• Suppose there’s an old employment agreement between the employer and employee. Then the employer fires the employee.
  • But there’s been a few intervening events and it’s not exactly clear that the employment agreement still applies.
  • Indeed, there’s another contract (let’s call it an supplier agreement) that seems to provide an independent basis for ending the relationship.
  • Nevertheless, the employment agreement contains an arbitration provision.  Are the parties still required to go to arbitration even when one party (namely the employer) argues the contract is void?

Yes, says a new Connecticut Appellate Court decision called Stack v. Hartford Distributors, Inc..

(For background, the employment lawyers out there should look first at a 2007 Supreme Court case that established the strong preference to enforcement of arbitration provisions, which you can find here.  The rest of us can carry on.)

For the court, it noted that the employer appears to “concede that the arbitrator should decide its contention that the employment contract is void and unenforceable” but because the issues of the termination don’t have anything to the employment agreement itself, there was “nothing to arbitrate”.

The court disagreed and said the employee was entitled to have an arbitrator decide whether he was terminated properly under the employment agreement.

Here, the court said, the employment agreement, “which was entered into by the parties on November 2, 2010, the parties agreed, specifically in paragraph 14, to arbitrate any disputes ‘regarding the interpretation or enforcement of this Agreement or any provision hereof’ that could not be settled by mediation administered by the American Arbitration Association.  Additionally, paragraph 16 of the agreement provided in relevant part that ‘[t]his Agreement shall constitute the entire Agreement between [the employer and [the employee] with respect to the subject matter hereof.'”

And, the court went on to add, there was no dispute the employer terminated the employee or that there was an arbitration clause.  While the employer may claim that the employment agreement was void and unenforceable, that issue is still properly before an arbitrator.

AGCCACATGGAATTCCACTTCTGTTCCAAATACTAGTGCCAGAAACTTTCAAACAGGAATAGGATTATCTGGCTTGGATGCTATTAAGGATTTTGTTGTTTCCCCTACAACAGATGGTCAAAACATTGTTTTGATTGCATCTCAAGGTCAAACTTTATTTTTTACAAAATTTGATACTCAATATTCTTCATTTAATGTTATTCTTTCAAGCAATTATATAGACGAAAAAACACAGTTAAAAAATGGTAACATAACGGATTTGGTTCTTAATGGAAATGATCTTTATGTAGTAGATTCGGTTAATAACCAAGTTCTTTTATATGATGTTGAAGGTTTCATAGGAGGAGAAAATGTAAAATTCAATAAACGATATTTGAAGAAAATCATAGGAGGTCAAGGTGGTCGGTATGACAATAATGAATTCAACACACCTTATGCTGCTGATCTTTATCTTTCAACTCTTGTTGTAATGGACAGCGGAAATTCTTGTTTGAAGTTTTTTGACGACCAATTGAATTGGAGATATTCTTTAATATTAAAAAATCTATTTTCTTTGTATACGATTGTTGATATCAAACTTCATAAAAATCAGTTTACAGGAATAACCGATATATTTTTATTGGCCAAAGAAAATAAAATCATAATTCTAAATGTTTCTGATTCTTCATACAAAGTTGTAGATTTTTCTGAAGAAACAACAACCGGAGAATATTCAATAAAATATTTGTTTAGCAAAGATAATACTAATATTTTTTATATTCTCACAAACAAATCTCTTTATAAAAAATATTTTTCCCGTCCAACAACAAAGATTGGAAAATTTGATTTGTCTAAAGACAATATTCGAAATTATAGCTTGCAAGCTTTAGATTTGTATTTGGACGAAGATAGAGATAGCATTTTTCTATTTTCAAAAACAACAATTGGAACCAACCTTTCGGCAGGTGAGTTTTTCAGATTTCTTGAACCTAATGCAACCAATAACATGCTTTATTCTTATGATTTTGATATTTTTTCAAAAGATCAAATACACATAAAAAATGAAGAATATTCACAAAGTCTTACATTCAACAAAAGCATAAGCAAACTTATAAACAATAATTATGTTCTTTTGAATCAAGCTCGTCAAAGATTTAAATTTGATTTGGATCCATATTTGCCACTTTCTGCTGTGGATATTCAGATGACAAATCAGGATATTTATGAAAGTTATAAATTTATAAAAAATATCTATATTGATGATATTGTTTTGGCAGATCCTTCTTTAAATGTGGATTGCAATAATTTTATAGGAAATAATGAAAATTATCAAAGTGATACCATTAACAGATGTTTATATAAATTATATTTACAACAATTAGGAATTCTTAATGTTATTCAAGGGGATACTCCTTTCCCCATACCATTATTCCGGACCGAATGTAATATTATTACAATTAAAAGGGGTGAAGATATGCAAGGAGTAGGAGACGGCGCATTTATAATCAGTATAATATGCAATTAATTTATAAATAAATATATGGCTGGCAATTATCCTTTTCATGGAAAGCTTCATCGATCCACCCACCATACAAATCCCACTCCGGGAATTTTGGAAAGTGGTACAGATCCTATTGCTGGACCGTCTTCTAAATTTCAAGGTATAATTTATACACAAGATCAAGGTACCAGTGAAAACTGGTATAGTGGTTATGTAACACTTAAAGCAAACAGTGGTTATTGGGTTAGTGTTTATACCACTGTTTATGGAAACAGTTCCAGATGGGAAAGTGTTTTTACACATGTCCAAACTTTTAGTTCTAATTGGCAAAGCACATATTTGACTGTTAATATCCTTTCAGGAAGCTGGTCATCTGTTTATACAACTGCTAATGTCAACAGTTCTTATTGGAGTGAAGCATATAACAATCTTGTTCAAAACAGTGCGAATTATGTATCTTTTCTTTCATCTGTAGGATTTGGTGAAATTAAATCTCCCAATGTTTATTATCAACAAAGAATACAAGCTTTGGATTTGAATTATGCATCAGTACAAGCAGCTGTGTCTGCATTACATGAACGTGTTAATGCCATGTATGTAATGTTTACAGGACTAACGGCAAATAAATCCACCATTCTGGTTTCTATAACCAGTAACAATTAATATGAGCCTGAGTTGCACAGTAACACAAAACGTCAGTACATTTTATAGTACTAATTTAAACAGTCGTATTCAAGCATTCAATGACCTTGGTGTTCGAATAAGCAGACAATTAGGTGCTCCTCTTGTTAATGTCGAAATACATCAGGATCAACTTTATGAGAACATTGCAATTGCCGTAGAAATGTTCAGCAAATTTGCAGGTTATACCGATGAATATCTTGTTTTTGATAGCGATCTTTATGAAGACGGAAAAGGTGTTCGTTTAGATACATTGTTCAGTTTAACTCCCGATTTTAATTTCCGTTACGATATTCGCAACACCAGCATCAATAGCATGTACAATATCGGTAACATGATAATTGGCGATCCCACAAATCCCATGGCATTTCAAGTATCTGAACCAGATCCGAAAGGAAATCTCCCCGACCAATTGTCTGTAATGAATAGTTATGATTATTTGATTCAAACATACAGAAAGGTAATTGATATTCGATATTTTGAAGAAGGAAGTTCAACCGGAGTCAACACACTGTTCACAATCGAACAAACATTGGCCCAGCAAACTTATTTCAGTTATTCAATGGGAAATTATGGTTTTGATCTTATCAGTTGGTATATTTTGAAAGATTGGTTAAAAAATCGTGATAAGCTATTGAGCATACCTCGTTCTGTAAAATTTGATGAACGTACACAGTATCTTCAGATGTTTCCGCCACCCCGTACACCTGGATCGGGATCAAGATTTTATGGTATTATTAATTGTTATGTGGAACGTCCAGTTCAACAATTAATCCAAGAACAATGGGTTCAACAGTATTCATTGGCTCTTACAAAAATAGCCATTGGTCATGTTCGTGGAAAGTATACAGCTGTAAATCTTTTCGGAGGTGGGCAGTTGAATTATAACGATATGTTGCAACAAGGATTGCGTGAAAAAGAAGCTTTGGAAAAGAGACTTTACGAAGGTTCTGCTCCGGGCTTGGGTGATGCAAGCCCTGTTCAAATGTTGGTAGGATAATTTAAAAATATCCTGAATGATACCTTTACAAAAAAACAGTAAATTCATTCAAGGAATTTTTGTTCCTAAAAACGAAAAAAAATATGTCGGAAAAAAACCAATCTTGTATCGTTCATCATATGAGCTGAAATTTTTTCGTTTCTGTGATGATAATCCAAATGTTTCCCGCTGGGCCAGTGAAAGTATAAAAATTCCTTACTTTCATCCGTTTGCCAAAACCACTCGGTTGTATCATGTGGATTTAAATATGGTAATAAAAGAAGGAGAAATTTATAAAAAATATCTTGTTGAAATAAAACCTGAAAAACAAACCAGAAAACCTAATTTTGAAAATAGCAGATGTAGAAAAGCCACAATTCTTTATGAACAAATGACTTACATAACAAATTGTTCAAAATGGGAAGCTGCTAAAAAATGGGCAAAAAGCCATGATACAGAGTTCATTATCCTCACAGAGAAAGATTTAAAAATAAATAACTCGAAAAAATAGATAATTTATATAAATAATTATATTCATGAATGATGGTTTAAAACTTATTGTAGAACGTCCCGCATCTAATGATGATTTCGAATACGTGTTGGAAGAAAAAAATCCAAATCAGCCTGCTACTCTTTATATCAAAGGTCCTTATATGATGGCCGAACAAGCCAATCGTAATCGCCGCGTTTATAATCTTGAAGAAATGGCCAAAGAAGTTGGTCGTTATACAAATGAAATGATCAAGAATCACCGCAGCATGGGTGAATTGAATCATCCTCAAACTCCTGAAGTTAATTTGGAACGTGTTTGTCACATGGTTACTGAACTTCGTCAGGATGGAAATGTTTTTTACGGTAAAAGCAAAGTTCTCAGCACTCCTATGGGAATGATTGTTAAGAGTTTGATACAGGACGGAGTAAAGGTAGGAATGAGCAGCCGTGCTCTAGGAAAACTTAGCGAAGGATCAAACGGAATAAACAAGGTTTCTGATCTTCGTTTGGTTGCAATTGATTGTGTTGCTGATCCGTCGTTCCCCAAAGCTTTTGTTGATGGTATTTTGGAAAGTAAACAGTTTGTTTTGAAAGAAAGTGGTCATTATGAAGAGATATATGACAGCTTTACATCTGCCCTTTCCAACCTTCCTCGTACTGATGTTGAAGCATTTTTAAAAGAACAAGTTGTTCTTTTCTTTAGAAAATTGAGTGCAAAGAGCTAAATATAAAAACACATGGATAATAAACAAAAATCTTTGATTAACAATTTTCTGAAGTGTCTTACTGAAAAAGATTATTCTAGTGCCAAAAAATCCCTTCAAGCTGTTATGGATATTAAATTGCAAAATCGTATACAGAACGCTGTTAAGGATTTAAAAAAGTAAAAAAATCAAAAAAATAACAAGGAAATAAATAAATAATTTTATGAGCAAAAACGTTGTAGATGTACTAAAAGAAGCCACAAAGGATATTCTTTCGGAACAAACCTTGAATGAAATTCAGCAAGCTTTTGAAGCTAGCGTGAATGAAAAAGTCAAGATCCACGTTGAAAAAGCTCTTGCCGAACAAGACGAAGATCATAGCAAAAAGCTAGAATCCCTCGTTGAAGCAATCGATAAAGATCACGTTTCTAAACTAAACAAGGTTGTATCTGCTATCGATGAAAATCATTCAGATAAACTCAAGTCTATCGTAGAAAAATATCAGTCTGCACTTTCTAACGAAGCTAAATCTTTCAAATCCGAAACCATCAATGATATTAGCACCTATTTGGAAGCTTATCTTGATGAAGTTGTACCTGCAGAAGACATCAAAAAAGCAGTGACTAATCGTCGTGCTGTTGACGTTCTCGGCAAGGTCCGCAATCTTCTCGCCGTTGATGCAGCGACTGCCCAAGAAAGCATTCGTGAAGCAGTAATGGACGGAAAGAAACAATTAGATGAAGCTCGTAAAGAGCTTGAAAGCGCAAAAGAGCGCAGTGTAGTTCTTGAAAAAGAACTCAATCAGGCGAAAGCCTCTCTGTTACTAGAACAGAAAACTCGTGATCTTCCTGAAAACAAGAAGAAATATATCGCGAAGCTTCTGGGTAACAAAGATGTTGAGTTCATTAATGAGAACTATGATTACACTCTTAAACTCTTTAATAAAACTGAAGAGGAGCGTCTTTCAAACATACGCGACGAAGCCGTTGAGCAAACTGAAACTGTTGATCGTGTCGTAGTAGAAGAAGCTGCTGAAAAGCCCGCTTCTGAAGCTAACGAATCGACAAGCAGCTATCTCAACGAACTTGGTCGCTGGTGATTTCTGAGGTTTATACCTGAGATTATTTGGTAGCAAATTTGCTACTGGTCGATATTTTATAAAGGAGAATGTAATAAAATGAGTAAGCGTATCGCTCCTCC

In doing so, it relied on that prior Connecticut Supreme Court decision that ‘‘an arbitration provision is severable from the remainder of the contract . . . [and], unless the challenge is to the arbitration clause itself, the issue of the contract’s validity is considered by the arbitrator in the first instance.’’

The takeaway for employers: If you add an arbitration provision to your employment agreements, it’s likely to be read broadly in Connecticut.

In other words, be careful what you wish for; you just might get it.

For those living in Connecticut, the Connecticut Lottery shootings of over a decade ago are still a vivid reminder of how quickly a tragedy can visit a workplace. 

On the 10th anniversary of that horrible day, I wrote a piece about how that incident really awakened Connecticut employers to the need to think about workplace violence issues.

Over the last several years, I’ve discussed steps that an employer can consider to reduce the threat of workplace violence in the wake of other workplace incidents

But I noted then that any suggestion that these types of incidents could be avoided is really Monday-morning quarterbacking.

This morning brought word of another random workplace shooting visited on yet another Connecticut employer.

Nine dead. Others injured.

Families shattered. Dreams destroyed.

An unspeakable tragedy and one for which I feel sick for the families affected.  

There may be some employers that  want use this incident to revisit their own policies or ask what they could do to reduce the risk of workplace violence.  Metal detectors at the doors? Armed guards? Allowing employees to bring guns into work? More training? "Zero-tolerance" on workplace violence policies? Reviewing social media websites?

OSHA has a whole section of their website devoted to workplace violence issues.

Yet ultimately, all I keep asking is whether there really anything to "learn" from this incident other than being reminded of the fact that bad things happen to good people.

Despite all the guidance and advice that can be given, the awful truth is that there really is no way to prevent tragedies like this from ever occurring.  An employer can do everything "right" and yet still a rampage ensues by someone committed to carrying out a terrible crime.

That’s not to say that employers should ignore the issue; they shouldn’t. But we also should be careful not to draw conclusions from an incident like this too.

Indeed, as we look for answers from this tragedy, perhaps its best to acknowledge that we can never truly understand what brings people to commit evil and that despite whatever efforts we might make, something like this will sadly happen again.